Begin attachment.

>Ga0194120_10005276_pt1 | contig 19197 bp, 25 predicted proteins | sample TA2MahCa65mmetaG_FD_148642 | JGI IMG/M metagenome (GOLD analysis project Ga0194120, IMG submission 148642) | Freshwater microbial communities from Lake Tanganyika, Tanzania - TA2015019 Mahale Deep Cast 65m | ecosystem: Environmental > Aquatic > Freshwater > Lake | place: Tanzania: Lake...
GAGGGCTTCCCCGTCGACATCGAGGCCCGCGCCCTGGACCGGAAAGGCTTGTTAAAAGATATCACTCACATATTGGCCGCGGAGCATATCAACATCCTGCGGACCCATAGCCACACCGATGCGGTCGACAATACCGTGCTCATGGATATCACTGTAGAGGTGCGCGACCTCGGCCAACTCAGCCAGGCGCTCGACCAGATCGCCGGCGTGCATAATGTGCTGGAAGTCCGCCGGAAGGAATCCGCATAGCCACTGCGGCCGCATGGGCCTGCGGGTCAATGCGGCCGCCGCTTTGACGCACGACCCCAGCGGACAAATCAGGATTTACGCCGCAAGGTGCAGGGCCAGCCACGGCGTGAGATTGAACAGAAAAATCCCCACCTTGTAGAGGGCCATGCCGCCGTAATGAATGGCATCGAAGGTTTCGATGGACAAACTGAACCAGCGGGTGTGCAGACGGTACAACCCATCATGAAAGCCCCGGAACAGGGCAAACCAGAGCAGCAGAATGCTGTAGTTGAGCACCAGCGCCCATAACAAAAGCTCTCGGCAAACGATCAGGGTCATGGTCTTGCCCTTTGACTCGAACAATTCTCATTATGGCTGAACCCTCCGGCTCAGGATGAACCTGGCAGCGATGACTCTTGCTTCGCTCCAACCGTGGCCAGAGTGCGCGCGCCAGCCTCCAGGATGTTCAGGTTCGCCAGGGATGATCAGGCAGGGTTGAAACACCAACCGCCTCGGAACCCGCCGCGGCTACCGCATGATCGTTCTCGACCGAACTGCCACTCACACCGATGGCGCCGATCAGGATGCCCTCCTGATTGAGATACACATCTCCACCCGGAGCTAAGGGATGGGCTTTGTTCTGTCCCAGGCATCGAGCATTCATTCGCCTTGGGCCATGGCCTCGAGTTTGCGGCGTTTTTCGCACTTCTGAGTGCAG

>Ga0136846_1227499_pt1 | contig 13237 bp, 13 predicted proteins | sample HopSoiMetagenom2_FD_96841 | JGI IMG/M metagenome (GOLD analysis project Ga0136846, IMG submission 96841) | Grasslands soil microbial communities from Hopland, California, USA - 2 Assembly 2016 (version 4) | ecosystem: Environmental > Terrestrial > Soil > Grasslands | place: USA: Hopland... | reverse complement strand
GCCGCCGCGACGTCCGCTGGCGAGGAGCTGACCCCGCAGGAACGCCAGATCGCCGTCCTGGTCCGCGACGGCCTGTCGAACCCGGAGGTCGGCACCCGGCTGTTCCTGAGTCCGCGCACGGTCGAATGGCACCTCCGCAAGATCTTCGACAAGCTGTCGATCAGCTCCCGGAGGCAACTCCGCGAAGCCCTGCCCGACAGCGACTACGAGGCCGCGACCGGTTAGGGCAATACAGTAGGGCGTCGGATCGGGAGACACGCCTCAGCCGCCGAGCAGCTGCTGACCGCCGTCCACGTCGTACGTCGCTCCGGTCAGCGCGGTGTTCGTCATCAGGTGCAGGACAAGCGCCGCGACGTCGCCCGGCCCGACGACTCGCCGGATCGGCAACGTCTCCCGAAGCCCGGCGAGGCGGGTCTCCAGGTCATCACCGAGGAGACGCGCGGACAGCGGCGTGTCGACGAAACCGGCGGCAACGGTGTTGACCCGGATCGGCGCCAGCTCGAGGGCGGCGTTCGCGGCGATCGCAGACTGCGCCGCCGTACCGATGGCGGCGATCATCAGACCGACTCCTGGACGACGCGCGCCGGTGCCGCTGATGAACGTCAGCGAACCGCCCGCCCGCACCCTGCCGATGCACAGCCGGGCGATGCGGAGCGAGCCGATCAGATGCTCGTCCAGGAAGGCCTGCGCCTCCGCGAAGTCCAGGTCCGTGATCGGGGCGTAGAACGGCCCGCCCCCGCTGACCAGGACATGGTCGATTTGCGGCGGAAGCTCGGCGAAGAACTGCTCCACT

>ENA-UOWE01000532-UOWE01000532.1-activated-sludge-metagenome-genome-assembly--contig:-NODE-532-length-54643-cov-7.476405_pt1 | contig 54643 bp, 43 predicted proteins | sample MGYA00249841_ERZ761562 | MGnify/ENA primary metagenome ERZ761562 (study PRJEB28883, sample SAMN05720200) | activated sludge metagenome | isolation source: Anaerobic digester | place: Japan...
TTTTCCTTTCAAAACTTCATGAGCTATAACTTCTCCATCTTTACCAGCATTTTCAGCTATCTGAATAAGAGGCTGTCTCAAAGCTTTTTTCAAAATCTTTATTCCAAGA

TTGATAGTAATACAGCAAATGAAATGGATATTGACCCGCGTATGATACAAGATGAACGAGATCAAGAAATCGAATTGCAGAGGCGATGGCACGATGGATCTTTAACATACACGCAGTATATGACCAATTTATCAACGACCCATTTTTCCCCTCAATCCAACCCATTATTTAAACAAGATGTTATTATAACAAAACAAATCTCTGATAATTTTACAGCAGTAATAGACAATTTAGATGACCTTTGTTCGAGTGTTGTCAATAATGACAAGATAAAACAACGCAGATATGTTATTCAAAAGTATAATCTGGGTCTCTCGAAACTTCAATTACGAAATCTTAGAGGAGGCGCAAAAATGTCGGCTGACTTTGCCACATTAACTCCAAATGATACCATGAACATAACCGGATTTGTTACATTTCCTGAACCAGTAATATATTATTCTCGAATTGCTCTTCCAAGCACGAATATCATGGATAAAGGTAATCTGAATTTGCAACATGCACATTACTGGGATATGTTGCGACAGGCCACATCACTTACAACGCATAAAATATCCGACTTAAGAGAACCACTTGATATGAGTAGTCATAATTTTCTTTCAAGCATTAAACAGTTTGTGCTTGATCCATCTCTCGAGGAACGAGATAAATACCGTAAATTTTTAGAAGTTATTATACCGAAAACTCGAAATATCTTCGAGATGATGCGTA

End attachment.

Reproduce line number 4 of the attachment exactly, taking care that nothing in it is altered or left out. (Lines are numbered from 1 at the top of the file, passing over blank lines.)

GCCGCCGCGACGTCCGCTGGCGAGGAGCTGACCCCGCAGGAACGCCAGATCGCCGTCCTGGTCCGCGACGGCCTGTCGAACCCGGAGGTCGGCACCCGGCTGTTCCTGAGTCCGCGCACGGTCGAATGGCACCTCCGCAAGATCTTCGACAAGCTGTCGATCAGCTCCCGGAGGCAACTCCGCGAAGCCCTGCCCGACAGCGACTACGAGGCCGCGACCGGTTAGGGCAATACAGTAGGGCGTCGGATCGGGAGACACGCCTCAGCCGCCGAGCAGCTGCTGACCGCCGTCCACGTCGTACGTCGCTCCGGTCAGCGCGGTGTTCGTCATCAGGTGCAGGACAAGCGCCGCGACGTCGCCCGGCCCGACGACTCGCCGGATCGGCAACGTCTCCCGAAGCCCGGCGAGGCGGGTCTCCAGGTCATCACCGAGGAGACGCGCGGACAGCGGCGTGTCGACGAAACCGGCGGCAACGGTGTTGACCCGGATCGGCGCCAGCTCGAGGGCGGCGTTCGCGGCGATCGCAGACTGCGCCGCCGTACCGATGGCGGCGATCATCAGACCGACTCCTGGACGACGCGCGCCGGTGCCGCTGATGAACGTCAGCGAACCGCCCGCCCGCACCCTGCCGATGCACAGCCGGGCGATGCGGAGCGAGCCGATCAGATGCTCGTCCAGGAAGGCCTGCGCCTCCGCGAAGTCCAGGTCCGTGATCGGGGCGTAGAACGGCCCGCCCCCGCTGACCAGGACATGGTCGATTTGCGGCGGAAGCTCGGCGAAGAACTGCTCCACT